25Nov11

25Nov11

I’m exhausted right now. Been an

interesting day though.

As many of you have seen on

Facebook, I had a pretty sweet

thanksgiving. A fellow

missionary and I were given a

turkey and all the fixins from

some friends who had gone

stateside recently. Nick and I

managed to cook it all up and

have a wonderful thanksgiving

dinner with his kids at the

orphanage for Joy in Hope.

It really was a great day.

Then, today, I went down to

visit Sarah, Amanda, Patrick,

and Gayly from Olive Tree

Projects to investigate their

security and make

recommendations. As it turns

out, they seem to be doing

fairly well. My basis of

judgement is always how

difficult I think it would be

for me to break it, and I think

that place would be hard,

especially with their armed

guard around.
It was also sweet though, that

Gayly wants to work with me down

here. He wants to learn a bit

with what I’m doing, so I’m

pretty excited to have a haitian

working with me who is also a

good translator.
We went up to Dr. Ken’s place

and measured out the windows to

make bars to put over them.

Then, it started raining. So, we

went back to HAF to continue our

work under a tin roof. So far,

they’re coming together well.

Before lunch tomorrow, we should

have the outer frames of these

things finished, so I can

evaluate them in place and make

sure we haven’t screwed any up

too badly. 🙂
The hard part will be attaching

them to the existing concrete

wall. Window bars are much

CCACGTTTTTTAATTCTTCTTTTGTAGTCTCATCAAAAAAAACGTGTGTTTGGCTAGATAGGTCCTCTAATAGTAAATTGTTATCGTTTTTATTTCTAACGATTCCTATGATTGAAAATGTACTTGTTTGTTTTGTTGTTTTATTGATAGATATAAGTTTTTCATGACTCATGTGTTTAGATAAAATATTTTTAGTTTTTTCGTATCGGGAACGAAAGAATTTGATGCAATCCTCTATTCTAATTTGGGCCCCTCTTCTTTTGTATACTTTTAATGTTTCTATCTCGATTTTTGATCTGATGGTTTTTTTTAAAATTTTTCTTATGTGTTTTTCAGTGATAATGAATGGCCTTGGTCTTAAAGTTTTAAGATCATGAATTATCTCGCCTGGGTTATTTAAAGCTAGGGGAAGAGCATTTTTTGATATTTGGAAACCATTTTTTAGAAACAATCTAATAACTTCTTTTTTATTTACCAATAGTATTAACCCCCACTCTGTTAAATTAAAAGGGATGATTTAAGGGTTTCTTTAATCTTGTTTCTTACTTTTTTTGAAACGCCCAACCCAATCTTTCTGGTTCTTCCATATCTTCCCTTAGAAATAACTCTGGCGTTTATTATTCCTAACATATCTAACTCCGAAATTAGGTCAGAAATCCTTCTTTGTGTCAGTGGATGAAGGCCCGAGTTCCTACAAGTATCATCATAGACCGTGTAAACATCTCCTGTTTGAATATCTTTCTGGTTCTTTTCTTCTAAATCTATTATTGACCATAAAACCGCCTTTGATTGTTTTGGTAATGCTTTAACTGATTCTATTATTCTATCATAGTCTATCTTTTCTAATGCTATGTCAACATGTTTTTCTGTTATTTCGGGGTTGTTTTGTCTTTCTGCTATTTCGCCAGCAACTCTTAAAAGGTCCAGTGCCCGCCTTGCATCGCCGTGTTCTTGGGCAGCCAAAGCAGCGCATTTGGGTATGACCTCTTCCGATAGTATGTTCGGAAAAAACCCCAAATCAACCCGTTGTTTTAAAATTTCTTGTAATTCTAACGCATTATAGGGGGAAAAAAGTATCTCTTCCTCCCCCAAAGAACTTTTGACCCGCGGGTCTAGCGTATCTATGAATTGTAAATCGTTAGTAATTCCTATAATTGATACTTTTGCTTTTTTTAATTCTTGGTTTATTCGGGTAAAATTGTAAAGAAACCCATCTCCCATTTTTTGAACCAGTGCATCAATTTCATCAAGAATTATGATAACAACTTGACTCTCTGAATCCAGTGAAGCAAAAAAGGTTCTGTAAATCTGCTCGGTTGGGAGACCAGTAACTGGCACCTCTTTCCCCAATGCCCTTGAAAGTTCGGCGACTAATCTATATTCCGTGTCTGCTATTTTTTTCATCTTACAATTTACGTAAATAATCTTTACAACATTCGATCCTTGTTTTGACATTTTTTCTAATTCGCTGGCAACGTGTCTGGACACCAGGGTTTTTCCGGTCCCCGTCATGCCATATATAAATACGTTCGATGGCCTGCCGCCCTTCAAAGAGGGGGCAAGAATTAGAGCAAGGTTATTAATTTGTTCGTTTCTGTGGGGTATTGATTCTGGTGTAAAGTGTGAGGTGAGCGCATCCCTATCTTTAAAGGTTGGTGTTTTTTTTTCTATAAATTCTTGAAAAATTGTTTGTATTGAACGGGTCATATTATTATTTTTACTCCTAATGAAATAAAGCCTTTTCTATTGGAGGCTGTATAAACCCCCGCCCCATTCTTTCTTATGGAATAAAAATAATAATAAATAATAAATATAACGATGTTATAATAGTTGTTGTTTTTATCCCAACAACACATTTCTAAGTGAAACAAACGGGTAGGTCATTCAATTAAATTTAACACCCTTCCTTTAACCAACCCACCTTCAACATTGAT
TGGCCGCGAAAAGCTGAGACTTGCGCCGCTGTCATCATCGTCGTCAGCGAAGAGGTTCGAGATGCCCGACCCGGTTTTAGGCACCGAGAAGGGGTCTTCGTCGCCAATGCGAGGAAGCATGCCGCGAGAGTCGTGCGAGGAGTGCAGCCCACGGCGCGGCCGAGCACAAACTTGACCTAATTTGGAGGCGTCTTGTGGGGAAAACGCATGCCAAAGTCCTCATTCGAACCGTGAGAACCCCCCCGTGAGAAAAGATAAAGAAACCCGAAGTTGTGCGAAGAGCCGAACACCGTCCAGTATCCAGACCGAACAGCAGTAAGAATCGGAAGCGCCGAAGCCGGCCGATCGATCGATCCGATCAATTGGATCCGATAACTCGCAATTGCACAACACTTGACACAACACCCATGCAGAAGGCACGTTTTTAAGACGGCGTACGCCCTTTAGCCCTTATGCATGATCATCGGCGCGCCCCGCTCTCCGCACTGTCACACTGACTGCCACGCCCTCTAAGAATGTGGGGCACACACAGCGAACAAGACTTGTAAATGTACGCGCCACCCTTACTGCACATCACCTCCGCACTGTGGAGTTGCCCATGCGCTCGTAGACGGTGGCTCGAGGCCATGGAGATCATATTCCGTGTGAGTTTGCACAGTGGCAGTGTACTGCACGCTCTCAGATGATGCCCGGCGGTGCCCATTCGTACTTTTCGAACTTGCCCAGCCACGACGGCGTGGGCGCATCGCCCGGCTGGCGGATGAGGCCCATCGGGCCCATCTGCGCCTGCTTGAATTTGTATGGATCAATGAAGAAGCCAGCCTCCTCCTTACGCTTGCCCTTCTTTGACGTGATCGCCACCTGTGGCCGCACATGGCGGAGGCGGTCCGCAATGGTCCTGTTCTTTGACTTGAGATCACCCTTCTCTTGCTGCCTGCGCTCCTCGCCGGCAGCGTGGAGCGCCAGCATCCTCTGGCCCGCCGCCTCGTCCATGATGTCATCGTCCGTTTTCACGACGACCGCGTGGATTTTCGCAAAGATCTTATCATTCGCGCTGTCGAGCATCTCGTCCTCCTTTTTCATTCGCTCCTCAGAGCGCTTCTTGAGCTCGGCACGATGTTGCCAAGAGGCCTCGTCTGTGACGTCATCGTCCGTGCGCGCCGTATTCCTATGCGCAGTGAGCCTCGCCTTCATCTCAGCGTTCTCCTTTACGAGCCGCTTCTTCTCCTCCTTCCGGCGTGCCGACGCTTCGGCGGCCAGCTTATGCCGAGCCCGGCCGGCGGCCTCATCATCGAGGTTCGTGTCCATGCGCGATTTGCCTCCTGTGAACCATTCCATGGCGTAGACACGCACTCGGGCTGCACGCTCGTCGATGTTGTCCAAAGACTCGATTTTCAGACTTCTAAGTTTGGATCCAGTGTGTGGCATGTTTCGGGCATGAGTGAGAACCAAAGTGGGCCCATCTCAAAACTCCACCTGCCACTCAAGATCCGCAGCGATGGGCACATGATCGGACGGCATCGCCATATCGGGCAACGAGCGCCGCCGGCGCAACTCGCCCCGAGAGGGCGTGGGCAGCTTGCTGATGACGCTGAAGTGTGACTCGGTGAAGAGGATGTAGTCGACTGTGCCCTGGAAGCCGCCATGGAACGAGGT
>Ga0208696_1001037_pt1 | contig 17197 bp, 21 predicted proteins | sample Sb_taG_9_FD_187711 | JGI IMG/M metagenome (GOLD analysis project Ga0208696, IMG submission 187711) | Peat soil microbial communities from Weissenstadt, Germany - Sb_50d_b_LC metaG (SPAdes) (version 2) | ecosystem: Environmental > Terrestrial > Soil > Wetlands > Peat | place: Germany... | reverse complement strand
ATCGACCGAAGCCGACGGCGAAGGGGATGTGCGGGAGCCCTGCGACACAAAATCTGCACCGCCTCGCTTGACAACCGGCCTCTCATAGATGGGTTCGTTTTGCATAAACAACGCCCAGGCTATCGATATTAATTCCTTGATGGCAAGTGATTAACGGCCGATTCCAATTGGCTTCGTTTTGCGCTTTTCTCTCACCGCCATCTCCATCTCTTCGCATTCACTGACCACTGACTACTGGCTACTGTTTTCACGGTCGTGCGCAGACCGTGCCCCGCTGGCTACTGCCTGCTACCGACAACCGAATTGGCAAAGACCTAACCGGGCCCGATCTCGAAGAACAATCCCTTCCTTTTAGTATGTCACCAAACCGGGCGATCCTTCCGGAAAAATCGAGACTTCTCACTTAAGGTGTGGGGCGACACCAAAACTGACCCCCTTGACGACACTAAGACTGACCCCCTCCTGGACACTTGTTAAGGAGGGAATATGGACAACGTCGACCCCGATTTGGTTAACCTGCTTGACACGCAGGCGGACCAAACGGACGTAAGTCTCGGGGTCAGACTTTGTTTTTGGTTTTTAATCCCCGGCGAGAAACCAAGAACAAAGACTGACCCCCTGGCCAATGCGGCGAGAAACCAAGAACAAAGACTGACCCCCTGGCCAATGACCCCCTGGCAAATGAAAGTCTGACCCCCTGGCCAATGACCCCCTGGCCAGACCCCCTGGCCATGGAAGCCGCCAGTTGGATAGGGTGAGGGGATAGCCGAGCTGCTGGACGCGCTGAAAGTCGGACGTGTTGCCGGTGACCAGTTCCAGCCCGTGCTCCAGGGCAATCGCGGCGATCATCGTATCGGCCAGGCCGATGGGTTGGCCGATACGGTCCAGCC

easier to install on new

contruction. However, I have

talked it over with Boss Otis

from Hands and Feet and an

confident we can do it easily

enough. Though I may have to

learn how to patch concrete in

the process.

In other news, I have a decision

to make tonight.
I could potentially pick up the

two rottweiler puppies tomorrow

in PAP, but I will have to delay

putting the bars on the windows.

I’m working on the idea right

now, trying to decide what to

do.

Anyhow, that’s about it for

tonight. I’m probably going to

go crash soon unless I get ahold

of Dr. Clayton.
I have some Artemesia to give

him from our agriculture

projects in Les Cayes. He would

then be our first clinic in

Haiti to actually test it for

us, though we’re pretty

confident since there has been a

lot of research on it already.

And, Dr. Ken says that many

countries already use it a lot,

but the U.S. FDA has not

approved it, so that is why it

is not available to us.

God Bless.

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